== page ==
Let’s look for just a moment specifically at patriarchy. This is an extremely simplified breakdown, because I don’t want this post to become thesis-length. But to summarize: we live in a patriarchal society. And patriarchy relies on the subordinate position of women. Upholding the dominance of men requires upholding traditional gender roles. And traditional gender roles rely to some degree on traditional relationship structures. Both compulsory heterosexuality and compulsory monogamy, then, help to uphold the patriarchal order. And so on, and so forth, with every intersecting system of oppression we live with.

Now, I want to be clear when addressing these things that I am not suggesting that all leftists reject the institution of monogamy as part of their political position. I don’t believe that something as personal and emotional as our intimate relationships should ever be chosen as a political stance. The aim of radical leftists should be to create a world in which we are all granted the freedom to form intimate relationships authentically, whatever that means for each of us. But I do call on radical leftists to challenge the institution of compulsory monogamy, and to consider the ways that institution both supports and is supported by the other oppressive structures we dedicate ourselves to fighting against.

On the other side of that coin, I call on poly folks to consider the way our struggles to live authentically and to be accepted connect with the bigger hierarchical picture of our society. When I talk about solidarity, I don’t just mean that we sympathize with and support the struggles of other people because we understand what it’s like to be looked down on, too. And I’m not just talking about some kind of reciprocal “you scratch my back, I’ll scratch yours” way of looking at various fights for social justice. I’m talking about actually recognizing the complex system of oppressive social norms that are actually interconnected and are actively working to uphold one another. If you want to fight for poly acceptance but are not also interested in dismantling structures of racism, sexism, heterosexism, and classism, then I don’t believe you’re seeing the whole picture of society as it actually exists.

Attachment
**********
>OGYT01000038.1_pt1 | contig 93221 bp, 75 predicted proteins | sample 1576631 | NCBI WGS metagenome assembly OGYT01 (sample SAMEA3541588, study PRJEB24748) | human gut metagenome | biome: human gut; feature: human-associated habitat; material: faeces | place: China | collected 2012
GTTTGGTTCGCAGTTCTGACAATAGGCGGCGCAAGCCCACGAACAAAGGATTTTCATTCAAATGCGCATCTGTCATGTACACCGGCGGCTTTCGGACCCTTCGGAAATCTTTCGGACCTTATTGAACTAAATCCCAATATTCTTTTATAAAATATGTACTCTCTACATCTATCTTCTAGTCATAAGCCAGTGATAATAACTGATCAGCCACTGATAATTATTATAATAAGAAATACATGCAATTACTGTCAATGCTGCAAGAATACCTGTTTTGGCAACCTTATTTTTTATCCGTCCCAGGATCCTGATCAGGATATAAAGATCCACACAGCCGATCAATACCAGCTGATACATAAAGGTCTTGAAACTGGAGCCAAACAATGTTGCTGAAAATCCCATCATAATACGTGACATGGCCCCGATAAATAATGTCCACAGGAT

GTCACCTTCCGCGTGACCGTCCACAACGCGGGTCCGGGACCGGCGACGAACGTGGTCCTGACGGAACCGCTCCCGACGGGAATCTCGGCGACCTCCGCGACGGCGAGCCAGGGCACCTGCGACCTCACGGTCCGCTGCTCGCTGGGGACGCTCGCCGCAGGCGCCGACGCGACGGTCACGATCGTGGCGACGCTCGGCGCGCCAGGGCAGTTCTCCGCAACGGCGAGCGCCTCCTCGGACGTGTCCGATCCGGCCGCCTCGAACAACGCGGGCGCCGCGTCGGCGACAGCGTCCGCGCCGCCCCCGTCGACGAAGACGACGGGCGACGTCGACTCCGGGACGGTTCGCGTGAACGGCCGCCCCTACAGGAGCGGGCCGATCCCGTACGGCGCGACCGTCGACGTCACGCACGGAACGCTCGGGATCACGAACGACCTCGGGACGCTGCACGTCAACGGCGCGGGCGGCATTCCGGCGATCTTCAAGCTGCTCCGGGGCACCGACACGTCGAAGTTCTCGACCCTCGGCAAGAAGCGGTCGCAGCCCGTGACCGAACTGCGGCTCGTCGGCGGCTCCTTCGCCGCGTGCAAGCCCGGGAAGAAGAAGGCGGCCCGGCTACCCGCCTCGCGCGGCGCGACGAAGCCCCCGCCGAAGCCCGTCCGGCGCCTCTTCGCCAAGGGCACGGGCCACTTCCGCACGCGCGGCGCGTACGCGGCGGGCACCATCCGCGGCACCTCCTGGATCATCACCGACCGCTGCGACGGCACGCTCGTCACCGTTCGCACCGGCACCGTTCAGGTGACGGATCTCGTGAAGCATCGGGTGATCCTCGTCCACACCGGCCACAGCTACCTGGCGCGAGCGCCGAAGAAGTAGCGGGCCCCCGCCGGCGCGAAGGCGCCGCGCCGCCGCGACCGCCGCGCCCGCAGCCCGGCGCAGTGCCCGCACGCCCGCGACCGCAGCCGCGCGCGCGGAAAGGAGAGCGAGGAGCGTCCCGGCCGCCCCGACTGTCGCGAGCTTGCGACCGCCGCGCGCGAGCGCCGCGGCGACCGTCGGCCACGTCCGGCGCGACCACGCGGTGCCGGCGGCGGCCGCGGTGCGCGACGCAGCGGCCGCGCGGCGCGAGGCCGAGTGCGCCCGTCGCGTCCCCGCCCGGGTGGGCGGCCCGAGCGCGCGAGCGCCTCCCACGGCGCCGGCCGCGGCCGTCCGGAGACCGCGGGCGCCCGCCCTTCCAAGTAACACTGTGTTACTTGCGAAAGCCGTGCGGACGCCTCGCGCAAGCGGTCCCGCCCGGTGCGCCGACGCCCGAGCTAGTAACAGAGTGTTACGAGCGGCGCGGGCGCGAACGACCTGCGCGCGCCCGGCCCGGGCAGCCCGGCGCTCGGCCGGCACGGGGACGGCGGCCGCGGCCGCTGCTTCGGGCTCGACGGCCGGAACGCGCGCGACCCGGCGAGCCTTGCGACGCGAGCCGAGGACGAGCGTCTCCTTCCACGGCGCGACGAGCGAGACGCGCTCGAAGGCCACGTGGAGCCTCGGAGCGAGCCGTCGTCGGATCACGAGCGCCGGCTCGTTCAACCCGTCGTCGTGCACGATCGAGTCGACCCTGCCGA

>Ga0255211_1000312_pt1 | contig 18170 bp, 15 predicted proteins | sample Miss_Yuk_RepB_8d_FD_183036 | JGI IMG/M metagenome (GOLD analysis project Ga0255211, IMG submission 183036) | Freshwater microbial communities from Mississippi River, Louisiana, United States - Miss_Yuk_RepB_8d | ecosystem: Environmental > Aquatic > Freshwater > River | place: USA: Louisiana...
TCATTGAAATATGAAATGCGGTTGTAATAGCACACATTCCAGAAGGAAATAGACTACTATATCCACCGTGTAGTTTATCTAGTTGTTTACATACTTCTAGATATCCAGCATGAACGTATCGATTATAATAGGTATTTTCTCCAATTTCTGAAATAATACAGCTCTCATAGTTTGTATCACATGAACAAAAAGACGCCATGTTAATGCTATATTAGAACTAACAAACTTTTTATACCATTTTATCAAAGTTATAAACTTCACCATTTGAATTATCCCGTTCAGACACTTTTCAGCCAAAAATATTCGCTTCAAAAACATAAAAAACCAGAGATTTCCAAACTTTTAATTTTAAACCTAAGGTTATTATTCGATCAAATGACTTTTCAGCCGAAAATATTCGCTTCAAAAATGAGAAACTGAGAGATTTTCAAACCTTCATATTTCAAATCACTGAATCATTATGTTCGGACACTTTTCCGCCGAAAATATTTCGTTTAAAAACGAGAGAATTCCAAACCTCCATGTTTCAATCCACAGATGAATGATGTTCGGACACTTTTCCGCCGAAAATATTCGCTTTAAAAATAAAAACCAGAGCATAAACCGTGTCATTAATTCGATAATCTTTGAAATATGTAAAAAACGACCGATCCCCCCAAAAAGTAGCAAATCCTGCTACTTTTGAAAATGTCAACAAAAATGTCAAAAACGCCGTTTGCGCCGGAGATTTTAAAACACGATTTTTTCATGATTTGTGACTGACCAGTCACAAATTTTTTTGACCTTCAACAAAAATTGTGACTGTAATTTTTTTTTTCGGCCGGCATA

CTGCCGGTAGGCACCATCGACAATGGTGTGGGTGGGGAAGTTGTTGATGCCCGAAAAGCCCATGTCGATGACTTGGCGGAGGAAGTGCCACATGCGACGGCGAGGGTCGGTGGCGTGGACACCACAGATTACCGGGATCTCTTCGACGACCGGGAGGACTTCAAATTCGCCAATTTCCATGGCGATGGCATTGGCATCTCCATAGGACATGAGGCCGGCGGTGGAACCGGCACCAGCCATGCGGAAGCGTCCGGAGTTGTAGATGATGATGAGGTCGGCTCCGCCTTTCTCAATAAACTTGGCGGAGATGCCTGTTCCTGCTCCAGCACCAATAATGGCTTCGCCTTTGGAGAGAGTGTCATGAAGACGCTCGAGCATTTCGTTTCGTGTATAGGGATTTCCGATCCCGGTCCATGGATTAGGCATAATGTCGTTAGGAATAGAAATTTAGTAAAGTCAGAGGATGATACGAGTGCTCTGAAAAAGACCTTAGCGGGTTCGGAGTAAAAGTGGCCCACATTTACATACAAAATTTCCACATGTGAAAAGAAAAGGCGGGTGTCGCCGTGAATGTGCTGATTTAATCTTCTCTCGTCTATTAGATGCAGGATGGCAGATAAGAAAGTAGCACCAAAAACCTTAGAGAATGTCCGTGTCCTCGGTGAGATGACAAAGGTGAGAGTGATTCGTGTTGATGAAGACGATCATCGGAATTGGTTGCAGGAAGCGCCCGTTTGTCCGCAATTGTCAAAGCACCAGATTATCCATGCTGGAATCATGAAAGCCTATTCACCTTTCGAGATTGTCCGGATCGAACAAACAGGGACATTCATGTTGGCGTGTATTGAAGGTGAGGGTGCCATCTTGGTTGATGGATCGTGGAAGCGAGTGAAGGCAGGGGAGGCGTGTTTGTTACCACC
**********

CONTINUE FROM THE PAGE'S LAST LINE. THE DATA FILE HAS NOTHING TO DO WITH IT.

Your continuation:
I realize this is brief for a discussion of such complex and deep-rooted problems, and I’m sure that some of it probably seems a bit vague and over-simplified. But the bottom line is, I think we need to start a dialogue. If we want to really challenge the status quo, to really disrupt social norms, then we need to start by thinking about where those norms came from, and whose interests they serve.

Polyamory and Feminism

Because I want to be perfectly clear here, I think it’s worth noting before I even delve into this topic that I am not in any way claiming polyamory is inherently feminist. We live in a patriarchal society, and I don’t believe any form of heterosexual relationships is completely free from the influence of that society. Poly relationships are absolutely capable of replicating traditional, sexist models of intimacy. I do believe, however, that there are some feminist possibilities within polyamorous relationships. And it’s those possibilities I’d like to discuss. Ultimately, it’s worth keeping in mind that these are all ways that polyamory feels feminist for me, while being aware that no experience is universal. I’d hate to imply that there’s never any sexism or misogyny among folks who identify as polyamorous, and I’d also hate to imply that there are no wonderfully egalitarian heterosexual monogamous relationships.

So, with that disclaimer out of the way, I present a brief list of some of the feminist potentials I see within poly relationships.

Polyamory disrupts traditional gender roles. Much of what we know as traditional gender roles are predicated on a heteronormative man/woman gender dichotomy in our intimate relationships. Whether we’re considering interpersonal dynamics or the way household labor is divided, it can be all too easy to simply fall into socially prescribed patterns for behavior based on what’s supposedly “appropriate” for one’s gender. In much the same way that queer relationships have the ability to subvert rigid gender roles, relationships that include more than one partner inherently exist outside of the traditional one man/one woman binary relationship. Breaking away from that model doesn’t necessarily mean that anyone is stepping outside of their prescribed gender roles, but it does open up some interesting potential.